1. I find that filtered olive oils for cooking have a higher smoke point than the cold pressed olive oils which have more olive meat fragments. One example is Costco’s Kirkland Pure Olive Oil. Save the extra virgin for salads.

  4. I have to say, after growing up eating boiled (so gross) okra, I’ve come to LOVE grilled okra! Dipped in a mayo/basil dip it really is addictive! ps: the george foreman grill does a great job grilling those little guys up!

  5. You can do this in a frying pan too if you keep the stem ends on. Basically roll them around and fry them until they brown/char up just a bit. Use whatever seasonings you like, I like to use McCormick Montreal Steak and Tony Chacheries creole seasoning together. Tastes JUST like deep fried okra!

  6. Steaming whole okra pods (don’t need to eat the stems, and you can hold the stem when you dip the rest into a sauce) is another way to reduce the slime problem. Growing your own and picking the pods young also helps, but I’ve never gotten around to doing that myself.

  7. sounds so good! our local organic food store has red okra–we just picked it up and it’s on the grill right now!

  8. As a person raised in the south, I’ve eaten okra all my life, usually cooked with onions and tomatoes. This sounds delicious and I can’t wait to try it. I only regret this post wasn’t available before I went to the farmers market – the okra was beautiful. Maybe this would convince my yankee husband that okra is good.

    1. The roasting brings out the natural nuttiness of okra. Much different flavor than boiled or batter-fried okra. I’ve introduced this to all of my yankee family, including my husband a former vegetable hater. They are really good cold, if you have any leftovers.

  9. Ever since our okra plants started producing in early August my DH has been cooking them up for breakfast. They sure are tasty fried in bacon grease.

    1. This is a great tip. I’m pretty sure I could eat anything fried in bacon grease.

  10. Wow. This looks really good. I have sumac growing here as well as okra. Maybe I could grind my own sumac powder?

    1. I’m not sure where you are, but make sure you’re not confusing it with poison Sumac plant that is popular in landscaping because of how well it grows!!!

      It is not the same thing and could be fatal.

  11. I misunderstood….and thought it was about grilled orka (big fish) .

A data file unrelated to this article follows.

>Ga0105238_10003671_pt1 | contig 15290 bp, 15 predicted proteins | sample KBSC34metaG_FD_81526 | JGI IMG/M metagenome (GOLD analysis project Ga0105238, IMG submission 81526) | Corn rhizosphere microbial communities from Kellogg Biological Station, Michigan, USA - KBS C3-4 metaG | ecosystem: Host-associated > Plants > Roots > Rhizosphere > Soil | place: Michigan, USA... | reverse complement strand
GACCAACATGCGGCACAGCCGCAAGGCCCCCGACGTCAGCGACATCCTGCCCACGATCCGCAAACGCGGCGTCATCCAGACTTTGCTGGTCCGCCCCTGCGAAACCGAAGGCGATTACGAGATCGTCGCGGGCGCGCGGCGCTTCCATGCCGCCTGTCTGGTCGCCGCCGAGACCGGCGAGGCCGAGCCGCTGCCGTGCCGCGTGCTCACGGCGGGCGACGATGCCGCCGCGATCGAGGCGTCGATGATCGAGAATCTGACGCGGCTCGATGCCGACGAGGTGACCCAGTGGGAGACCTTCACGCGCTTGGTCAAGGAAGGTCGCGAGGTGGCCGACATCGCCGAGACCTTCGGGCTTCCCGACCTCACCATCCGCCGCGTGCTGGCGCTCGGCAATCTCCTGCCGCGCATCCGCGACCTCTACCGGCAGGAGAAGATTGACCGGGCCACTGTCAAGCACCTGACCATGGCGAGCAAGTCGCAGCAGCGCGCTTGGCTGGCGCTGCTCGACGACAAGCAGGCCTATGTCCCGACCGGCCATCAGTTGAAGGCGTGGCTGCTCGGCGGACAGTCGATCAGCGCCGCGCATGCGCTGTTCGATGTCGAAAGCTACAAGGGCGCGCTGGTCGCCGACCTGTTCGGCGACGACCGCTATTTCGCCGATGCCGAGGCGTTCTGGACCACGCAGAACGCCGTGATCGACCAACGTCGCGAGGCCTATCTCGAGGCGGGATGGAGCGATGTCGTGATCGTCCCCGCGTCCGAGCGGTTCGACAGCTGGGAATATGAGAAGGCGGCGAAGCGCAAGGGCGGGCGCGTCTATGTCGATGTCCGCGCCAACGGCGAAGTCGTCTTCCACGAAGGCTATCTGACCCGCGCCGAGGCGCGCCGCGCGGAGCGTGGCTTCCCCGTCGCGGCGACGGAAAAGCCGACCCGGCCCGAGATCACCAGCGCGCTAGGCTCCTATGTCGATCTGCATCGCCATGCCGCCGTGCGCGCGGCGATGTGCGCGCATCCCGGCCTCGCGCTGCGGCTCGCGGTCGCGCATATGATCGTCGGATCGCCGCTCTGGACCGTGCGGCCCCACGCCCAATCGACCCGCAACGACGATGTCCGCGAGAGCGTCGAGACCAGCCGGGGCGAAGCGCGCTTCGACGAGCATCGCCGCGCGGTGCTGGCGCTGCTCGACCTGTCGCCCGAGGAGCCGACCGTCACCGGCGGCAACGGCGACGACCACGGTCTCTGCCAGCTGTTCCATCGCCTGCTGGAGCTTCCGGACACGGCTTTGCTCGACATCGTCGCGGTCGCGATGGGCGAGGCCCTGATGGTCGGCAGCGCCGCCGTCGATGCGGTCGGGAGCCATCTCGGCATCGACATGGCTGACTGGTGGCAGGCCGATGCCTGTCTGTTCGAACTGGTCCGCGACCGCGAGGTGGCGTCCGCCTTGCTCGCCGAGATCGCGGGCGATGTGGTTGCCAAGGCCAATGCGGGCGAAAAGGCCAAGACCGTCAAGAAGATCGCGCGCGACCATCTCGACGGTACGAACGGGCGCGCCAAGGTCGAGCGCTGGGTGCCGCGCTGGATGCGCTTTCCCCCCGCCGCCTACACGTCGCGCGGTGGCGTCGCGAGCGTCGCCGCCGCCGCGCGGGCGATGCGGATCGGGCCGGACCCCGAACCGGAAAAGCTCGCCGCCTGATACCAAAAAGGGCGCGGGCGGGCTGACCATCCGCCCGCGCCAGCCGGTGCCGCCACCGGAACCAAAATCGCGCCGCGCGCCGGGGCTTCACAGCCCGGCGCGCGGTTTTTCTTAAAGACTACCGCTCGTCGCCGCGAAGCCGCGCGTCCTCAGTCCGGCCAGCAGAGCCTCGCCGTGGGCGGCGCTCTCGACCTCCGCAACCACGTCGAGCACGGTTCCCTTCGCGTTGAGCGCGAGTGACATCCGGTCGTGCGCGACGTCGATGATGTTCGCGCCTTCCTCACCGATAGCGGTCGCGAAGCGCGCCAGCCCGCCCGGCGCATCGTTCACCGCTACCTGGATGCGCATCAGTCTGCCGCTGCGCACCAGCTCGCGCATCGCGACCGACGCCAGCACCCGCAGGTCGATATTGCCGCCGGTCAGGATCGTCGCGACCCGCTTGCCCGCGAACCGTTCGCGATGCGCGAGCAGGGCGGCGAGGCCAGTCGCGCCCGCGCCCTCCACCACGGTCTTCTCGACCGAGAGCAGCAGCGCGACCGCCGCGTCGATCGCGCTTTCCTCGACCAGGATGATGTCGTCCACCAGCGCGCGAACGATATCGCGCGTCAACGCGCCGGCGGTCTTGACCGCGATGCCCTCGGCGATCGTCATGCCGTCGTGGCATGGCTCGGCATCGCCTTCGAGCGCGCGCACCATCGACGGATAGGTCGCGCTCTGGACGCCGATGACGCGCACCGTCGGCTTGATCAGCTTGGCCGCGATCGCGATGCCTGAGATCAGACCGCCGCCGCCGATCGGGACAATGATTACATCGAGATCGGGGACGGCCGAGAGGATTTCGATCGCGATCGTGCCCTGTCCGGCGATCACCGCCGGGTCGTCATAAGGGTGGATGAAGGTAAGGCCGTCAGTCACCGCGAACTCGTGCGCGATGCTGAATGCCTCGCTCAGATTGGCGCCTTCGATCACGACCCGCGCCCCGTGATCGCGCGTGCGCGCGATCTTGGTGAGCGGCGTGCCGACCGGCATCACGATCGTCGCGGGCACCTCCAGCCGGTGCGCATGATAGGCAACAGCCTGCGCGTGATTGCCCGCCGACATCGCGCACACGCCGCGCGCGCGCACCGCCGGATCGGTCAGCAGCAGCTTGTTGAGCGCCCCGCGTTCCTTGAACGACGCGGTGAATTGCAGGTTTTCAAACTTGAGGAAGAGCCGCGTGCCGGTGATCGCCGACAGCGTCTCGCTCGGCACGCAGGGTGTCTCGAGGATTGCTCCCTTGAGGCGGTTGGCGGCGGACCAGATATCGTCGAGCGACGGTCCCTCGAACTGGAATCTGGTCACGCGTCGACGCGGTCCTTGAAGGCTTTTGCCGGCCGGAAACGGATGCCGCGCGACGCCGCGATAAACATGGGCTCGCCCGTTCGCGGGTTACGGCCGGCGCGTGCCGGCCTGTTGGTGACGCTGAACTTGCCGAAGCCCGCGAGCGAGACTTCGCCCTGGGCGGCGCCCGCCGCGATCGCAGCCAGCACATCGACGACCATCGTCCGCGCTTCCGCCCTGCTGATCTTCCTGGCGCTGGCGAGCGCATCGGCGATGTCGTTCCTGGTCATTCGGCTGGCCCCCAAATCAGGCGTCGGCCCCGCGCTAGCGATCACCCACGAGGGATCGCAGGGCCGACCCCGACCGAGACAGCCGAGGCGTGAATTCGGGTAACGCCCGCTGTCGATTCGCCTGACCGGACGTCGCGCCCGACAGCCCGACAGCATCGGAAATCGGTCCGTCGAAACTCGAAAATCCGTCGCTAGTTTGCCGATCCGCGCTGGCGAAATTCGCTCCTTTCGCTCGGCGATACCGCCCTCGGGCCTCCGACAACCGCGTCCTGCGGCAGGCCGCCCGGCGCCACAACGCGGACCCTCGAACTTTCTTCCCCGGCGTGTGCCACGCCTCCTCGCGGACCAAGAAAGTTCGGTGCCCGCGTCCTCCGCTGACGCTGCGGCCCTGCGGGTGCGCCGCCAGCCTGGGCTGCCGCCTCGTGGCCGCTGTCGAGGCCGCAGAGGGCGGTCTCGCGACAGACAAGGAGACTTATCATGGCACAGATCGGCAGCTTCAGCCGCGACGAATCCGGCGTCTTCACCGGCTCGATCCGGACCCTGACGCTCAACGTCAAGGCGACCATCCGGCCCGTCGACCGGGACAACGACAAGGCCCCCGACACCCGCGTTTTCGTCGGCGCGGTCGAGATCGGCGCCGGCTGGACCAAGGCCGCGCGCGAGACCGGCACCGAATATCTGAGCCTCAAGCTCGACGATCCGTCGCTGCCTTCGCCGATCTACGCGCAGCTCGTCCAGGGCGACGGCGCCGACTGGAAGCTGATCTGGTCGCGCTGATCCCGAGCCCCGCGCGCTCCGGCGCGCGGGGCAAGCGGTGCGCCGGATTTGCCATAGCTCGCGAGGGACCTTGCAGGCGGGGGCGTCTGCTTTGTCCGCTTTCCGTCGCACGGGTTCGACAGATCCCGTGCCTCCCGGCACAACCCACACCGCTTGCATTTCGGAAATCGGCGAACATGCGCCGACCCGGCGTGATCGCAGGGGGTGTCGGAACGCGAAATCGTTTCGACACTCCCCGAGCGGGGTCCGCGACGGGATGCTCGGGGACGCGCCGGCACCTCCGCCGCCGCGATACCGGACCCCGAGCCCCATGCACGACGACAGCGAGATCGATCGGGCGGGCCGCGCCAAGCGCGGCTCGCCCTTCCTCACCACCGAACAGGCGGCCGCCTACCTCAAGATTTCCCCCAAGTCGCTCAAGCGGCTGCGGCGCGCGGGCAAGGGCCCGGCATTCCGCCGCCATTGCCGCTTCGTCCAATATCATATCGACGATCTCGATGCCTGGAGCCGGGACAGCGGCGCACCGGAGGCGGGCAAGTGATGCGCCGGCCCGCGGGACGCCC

Definitely a different dish.

  12. Got to give this recipe a go – I’m an okra fan but the natural slimey-ness of it can be hard to overcome. Having recently returned from Turkey, they certainly seem to know how to stew it over there as it was far less slimey than when I’ve cooked it at home. Paired with middle-eastern spices, I think this could be great! It’s nice to experiment with exotic vegetables!

  13. raised and still living in the south, I didn’t develop a taste for okra til adulthood. Now, I love it and am so glad to see a recipe for it. I have looked for recipes, but most are fried or with tomatoes. Will try this recipe so I can continue to eat!

  14. I grew up eating okra, and love it any way it’s prepared, including boiled then topped with butter. Savor the slime! But I’ve never eaten it grilled. I only wish this post had come out sooner – my garden’s okra are all in the freezer by now and the ones allowed to go to seed are harvested and snoozing in the fridge until spring. I can hardly wait to try this recipe next summer!

  15. This was delicious! Even my picky fiance liked it. The smaller and thinner the okras, the crispier (and better). I did a full batch of the seasoning for half the okra with the max pepper. Just the right amount of heat.

  16. Gonna give it a try …but I wonder if there is another alternative to sumac…trying to keep it local to my own backyard….hehe…..anybody have any ideas …..

  17. Pan fried the okra on medium high heat. Crispy and Tasty. Very delicious. First time I have eaten okra. Certainly won’t be the last!